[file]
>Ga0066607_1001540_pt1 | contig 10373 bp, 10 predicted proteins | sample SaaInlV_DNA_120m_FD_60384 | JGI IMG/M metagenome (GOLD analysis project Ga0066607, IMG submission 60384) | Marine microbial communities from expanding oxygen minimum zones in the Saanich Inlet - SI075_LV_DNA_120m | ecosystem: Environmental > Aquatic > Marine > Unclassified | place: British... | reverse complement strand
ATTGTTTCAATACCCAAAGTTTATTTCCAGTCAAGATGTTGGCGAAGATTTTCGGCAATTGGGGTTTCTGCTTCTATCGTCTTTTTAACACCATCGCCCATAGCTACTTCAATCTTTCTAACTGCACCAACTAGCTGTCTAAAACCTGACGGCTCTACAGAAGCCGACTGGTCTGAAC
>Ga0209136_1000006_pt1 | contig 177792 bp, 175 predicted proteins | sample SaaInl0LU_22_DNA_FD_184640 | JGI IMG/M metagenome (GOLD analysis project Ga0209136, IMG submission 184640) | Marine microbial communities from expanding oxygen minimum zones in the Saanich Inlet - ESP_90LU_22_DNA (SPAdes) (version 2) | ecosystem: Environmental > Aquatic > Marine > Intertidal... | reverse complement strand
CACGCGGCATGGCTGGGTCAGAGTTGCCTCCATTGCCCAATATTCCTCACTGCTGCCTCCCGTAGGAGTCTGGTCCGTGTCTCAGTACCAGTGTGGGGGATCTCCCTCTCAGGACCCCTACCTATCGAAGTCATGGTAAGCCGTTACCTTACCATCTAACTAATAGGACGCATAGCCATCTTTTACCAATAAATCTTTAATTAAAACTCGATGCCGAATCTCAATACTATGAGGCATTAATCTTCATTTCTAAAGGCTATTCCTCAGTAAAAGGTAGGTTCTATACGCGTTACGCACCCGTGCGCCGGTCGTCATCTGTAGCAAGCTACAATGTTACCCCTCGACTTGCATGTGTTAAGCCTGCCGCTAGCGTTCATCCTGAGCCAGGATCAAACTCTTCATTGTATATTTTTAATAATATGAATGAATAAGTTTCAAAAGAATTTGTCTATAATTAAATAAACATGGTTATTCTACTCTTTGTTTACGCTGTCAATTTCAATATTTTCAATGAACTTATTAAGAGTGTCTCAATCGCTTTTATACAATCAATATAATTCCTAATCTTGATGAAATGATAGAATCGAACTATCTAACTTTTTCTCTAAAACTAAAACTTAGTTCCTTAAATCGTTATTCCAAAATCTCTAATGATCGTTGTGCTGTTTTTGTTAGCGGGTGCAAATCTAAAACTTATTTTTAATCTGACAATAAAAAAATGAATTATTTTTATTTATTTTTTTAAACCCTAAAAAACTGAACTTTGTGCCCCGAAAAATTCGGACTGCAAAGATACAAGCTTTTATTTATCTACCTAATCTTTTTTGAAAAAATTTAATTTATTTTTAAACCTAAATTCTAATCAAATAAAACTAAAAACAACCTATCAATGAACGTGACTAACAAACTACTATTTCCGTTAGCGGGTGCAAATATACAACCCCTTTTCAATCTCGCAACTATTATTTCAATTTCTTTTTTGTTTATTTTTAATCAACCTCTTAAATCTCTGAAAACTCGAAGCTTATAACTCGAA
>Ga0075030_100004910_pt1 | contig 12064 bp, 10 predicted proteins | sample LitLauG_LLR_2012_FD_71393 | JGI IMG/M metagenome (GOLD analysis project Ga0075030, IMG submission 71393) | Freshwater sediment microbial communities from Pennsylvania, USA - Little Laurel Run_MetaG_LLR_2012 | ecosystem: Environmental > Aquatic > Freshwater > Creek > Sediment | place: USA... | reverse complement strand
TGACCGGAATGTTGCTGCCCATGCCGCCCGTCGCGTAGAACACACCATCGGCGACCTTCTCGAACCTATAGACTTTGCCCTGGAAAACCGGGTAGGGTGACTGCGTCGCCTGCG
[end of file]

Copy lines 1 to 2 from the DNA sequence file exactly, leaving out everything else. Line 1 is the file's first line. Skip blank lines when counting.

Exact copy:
>Ga0066607_1001540_pt1 | contig 10373 bp, 10 predicted proteins | sample SaaInlV_DNA_120m_FD_60384 | JGI IMG/M metagenome (GOLD analysis project Ga0066607, IMG submission 60384) | Marine microbial communities from expanding oxygen minimum zones in the Saanich Inlet - SI075_LV_DNA_120m | ecosystem: Environmental > Aquatic > Marine > Unclassified | place: British... | reverse complement strand
ATTGTTTCAATACCCAAAGTTTATTTCCAGTCAAGATGTTGGCGAAGATTTTCGGCAATTGGGGTTTCTGCTTCTATCGTCTTTTTAACACCATCGCCCATAGCTACTTCAATCTTTCTAACTGCACCAACTAGCTGTCTAAAACCTGACGGCTCTACAGAAGCCGACTGGTCTGAAC